Engineering Vaccine Equity & The Future of Global Health Innovation
15 June 2021, 4:00 pm–5:15 pm
This event is free.
Roundtable: Gustavo Matta (Fiocruz), Priti Patnaik (Geneva Health Files), Penny Carmichael (UCL), Hyo Yoon Kang (University of Kent), hosted by workshop co-convenors Andrew Barry (UCL) and Paige Patchin (UCL)
Following a series of workshops, this final roundtable will see the panel sum up conclusions and answer the questions addressed over the course of the two previous days. Is it possible to both accelerate vaccine research and production and ensure global vaccine equity at the same time, or what might potential tensions between these two goals be? How far do biomedical innovations, such as new technology platforms, themselves points towards possibilities for significant transformations of traditional R&D models? To what extent to the demands for equitable vaccine access foster the creation of new biochemical infrastructures? What changes need to happen both to reduce the threat of pandemics on a similar scale, and to address the problem of vaccine equity?
The pace of COVID-19 vaccine development has been nothing short of remarkable. In under a year from when the genomic sequence of the novel coronavirus was made publicly available, millions have received one of severable viable candidates. Yet to date the distribution of vaccines has been highly uneven. The epidemiological threat of novel mutants and vaccine-evading super-variants emerging from unchecked transmission compounds the clear and catastrophic moral failure of denying immunisation to the world’s poorer populations. Multilateral initiatives to ensure wide-spread vaccine access such as Advance Market Commitments (AMC), pool procurement schemes and ‘fair’ vaccine allocation frameworks, have been bedevilled by logistical constraints, poorly articulated regulatory frameworks and protectionist geopolitics. To improve the resilience of global outbreak response and advance durable systems for preparedness, new models for vaccine R&D are urgently needed.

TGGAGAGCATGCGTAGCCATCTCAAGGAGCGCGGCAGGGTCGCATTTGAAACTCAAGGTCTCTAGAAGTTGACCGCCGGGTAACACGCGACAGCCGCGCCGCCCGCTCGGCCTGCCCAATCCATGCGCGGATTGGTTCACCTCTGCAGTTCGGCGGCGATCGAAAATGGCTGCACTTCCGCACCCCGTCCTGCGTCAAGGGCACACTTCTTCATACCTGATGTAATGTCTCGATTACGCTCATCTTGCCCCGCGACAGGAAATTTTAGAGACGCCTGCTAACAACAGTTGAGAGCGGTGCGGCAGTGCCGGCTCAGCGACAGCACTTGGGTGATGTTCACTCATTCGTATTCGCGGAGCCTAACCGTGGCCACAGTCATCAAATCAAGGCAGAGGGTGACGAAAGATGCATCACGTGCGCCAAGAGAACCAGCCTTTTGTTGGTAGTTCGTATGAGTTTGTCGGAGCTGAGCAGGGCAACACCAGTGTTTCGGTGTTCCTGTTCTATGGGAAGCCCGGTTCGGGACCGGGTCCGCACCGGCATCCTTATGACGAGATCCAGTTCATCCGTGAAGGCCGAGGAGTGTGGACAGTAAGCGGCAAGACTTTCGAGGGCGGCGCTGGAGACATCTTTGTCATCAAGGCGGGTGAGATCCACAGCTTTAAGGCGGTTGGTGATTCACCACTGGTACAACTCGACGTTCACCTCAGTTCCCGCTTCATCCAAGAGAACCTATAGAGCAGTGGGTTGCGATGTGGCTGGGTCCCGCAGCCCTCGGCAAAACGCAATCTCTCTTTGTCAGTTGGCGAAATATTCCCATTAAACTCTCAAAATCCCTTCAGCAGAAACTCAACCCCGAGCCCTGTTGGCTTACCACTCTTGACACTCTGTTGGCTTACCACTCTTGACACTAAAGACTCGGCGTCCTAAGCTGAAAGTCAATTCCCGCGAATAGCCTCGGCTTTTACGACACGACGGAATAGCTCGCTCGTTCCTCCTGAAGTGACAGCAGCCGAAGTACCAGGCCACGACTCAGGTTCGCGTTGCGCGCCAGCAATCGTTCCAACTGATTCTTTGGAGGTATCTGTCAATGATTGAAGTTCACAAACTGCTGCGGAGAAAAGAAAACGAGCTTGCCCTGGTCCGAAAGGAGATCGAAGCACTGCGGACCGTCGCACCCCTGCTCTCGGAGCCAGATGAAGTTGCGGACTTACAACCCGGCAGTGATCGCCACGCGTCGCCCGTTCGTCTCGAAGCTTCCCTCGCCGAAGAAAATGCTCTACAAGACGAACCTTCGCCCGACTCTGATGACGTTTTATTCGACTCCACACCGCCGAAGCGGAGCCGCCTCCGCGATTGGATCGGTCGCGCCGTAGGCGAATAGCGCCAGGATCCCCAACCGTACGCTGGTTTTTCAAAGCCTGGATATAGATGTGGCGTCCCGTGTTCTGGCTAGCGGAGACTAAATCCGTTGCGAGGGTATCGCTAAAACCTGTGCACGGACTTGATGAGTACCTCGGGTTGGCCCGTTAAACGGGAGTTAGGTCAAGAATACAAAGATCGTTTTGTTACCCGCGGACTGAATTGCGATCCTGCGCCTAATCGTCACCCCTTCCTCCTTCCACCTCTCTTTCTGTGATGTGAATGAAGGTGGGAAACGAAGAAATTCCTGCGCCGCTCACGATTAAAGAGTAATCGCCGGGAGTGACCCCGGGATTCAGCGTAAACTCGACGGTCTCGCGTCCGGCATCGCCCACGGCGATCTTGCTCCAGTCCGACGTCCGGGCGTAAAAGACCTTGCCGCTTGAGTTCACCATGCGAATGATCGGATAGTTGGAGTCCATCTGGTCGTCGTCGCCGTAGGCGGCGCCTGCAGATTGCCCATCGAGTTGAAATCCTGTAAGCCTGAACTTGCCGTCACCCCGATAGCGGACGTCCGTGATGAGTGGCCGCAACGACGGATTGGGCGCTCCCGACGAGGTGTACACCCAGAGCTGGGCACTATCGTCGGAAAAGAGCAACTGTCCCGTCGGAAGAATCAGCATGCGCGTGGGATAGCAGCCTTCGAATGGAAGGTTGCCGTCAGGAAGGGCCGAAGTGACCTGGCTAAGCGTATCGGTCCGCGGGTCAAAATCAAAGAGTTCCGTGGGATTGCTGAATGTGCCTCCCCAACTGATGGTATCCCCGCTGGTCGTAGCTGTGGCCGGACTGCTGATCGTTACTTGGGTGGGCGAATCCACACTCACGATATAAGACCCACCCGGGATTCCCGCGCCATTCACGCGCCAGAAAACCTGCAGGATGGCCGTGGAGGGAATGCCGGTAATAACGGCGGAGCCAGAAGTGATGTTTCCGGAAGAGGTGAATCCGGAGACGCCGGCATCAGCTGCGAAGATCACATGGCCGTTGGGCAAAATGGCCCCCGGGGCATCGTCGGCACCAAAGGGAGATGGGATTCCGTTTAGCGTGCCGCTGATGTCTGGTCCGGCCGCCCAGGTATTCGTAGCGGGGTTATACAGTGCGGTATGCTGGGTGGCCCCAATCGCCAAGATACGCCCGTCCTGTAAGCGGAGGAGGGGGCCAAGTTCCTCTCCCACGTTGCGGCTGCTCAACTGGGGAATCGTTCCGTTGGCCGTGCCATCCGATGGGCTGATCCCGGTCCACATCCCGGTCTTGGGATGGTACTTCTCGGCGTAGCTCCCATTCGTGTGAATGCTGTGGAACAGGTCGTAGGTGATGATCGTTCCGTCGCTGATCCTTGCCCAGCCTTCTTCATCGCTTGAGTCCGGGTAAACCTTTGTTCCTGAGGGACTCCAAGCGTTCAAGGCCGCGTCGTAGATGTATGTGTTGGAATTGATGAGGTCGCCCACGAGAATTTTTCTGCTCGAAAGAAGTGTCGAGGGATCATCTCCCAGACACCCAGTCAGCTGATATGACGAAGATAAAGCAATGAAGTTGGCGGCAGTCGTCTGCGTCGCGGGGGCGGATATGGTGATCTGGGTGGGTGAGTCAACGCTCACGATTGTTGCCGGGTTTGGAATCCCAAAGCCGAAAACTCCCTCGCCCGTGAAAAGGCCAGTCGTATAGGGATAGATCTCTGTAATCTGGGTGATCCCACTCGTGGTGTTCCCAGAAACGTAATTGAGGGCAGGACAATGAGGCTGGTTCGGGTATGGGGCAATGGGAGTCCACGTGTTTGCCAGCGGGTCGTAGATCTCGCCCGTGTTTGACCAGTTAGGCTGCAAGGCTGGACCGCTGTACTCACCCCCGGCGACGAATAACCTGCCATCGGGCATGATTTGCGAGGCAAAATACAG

Bringing together expertise from across social sciences, political economy, law and public health, this workshop will re-consider the problem of vaccine equity from new and cross-cutting perspectives—how equity in the context of accelerated R&D has been conceived and responded to, what aspects of vaccine innovation have been neglected, and how these challenges can be addressed in the future. Shedding light on the linkages between vaccines, infrastructures, expertise and publics, it allows us to raise fundamental questions about our current models of global health innovation, including what kinds of vaccines should be produced, by whom and under what conditions.
Image: Expired ReEBOV tests in a hospital laboratory in Sierra Leone. Photograph by Ann Kelly